Then we pumped up the air-conditioning and drove to our final stop, London Bridge. It had two arches that one could walk upon, until the first arch crashed. That’s right, people, London Bridge came falling down.  Good times.  It actually crashed, not killing anyone, but leaving them stranded on the far side until a copter could rescue them.  So now they call it the London Arch.  Do you think you can just change a name because it doesn’t resemble a bridge?

Soon it was time we hightailed it back to Sydney.  We drove along the incredibly boring Hume Highway.  There were a few highlights though.  How else would I have seen the paper mache Ned Kelly?  Man who was a criminal but gained fame by making himself some homemade armor, having a shoot out with police, and then died–now played by Heath Ledger who is also dead (which makes me even sadder).

Or the infamous Dog on the Tucker Box?  The poem is dumb and sounds like the dog did something wicked on the Tucker Box.

 

Signs of Australia

Let’s start our Australia trip where we left off in Africa: with signage.

In Australia they have aggressive PSA campaigns and I swear there are signs warning you to mind everything.  I mean everything.  One thing that I noticed was the aggressive campaign to keep drivers awake.  Except with me it reminded me I was sleepy and everytime I saw one of these I yawned.  One time I almost fell asleep immediately after.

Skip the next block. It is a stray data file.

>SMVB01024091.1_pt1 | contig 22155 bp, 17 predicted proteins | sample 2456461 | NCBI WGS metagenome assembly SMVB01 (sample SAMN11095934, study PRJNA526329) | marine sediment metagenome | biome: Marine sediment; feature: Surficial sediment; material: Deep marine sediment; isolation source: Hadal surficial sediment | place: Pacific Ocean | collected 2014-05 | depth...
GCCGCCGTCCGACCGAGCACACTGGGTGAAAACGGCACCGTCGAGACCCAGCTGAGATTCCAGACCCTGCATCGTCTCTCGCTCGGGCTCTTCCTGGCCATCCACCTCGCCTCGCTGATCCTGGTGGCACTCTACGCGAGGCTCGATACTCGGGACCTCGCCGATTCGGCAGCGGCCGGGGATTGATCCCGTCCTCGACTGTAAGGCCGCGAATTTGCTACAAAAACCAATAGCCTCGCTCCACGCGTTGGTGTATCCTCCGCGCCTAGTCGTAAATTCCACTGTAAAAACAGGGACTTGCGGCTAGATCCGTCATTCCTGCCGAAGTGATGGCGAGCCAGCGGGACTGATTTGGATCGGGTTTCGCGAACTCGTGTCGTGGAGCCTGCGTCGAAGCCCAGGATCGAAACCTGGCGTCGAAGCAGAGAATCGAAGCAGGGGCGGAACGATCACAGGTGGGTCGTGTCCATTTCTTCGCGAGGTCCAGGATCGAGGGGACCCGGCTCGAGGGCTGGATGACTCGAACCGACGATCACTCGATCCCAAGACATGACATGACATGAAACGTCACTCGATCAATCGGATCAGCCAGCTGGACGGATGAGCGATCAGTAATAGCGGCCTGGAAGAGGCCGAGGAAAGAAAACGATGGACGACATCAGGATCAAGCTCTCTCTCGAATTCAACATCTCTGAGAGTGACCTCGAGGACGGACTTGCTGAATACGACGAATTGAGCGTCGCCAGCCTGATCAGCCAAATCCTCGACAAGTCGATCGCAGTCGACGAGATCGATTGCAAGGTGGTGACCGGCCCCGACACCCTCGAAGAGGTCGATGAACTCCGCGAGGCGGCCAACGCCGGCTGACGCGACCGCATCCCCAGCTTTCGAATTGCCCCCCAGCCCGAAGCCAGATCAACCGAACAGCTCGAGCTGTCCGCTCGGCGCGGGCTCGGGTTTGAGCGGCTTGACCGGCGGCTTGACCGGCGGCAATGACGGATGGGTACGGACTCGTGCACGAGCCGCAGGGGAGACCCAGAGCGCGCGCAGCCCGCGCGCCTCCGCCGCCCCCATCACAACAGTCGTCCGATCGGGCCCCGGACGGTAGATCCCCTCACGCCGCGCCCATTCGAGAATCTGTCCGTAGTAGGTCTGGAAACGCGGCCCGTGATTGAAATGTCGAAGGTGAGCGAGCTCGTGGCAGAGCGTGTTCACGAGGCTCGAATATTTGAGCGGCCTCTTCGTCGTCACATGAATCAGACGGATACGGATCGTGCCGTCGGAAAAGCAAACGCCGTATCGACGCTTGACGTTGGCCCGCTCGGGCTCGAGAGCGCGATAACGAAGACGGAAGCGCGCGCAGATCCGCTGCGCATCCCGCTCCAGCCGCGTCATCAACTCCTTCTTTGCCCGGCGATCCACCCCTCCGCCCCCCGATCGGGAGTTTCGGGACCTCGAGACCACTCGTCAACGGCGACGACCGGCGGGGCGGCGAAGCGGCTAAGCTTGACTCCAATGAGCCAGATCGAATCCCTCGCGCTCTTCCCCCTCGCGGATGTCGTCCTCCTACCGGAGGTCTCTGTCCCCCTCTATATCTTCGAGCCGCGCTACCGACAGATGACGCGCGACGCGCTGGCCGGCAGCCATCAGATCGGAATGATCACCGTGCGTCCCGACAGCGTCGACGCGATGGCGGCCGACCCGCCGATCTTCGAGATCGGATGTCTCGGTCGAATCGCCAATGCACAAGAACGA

Then of course there was the signs reminding me to be a patient, good girl (I mean driver).

Then we have a personal favorite that was predominant around the Great Ocean Road.  If you haven’t figured this out by the time you are on the road then by the time you see this sign everyone is in trouble.

We stayed in some random places in Australia that seemed perfectly acceptable there.  They still have old fashioned “hotels” above bars downtown in small towns.  In case you get lost after enjoying the bar, note the helpful hand to show you where to go.

This one seemed a bit harsh, but I guess they don’t tolerate idiocracy.

Vanity plates are all the rage.  While they have more laws in Australia than I have ever seen they are pretty loose on the license plate front.

I  think the sign speaks for itself.

I am surprised the stick person doesn’t have a walker or hover-round.

Destination Movies: Mary and Max

We had wanted to watch movies that pertained to each country we are going to visit.  This has proved to be more challenging than planned.  We ended up watching some IMAX stuff, then there was that horrible movie The Maid I couldn’t finish, cause it was psycho.

Then in browsing our Netflix it suggested this movie.  Usually Netflix suggests stuff I don’t want to see.  But this time…I was intrigued.  Mostly cause I love claymation.

First let me preface this is not a children’s movie.  It isn’t bad, just adult.  Mary is a girl who lives in Australia, the world of sepia.  Her family life is a mess, and she decides at random to write someone in America.  Little does she know she will make a friend in Max, a 44 yo Jewish, Atheist, New Yorker with Asperger Syndrome.  What ensues is a true friendship, and real life.  It is a black comedy I can wrap my mind around (unlike the psycho The Maid) a la Royal Tenenbaums.  Check it out.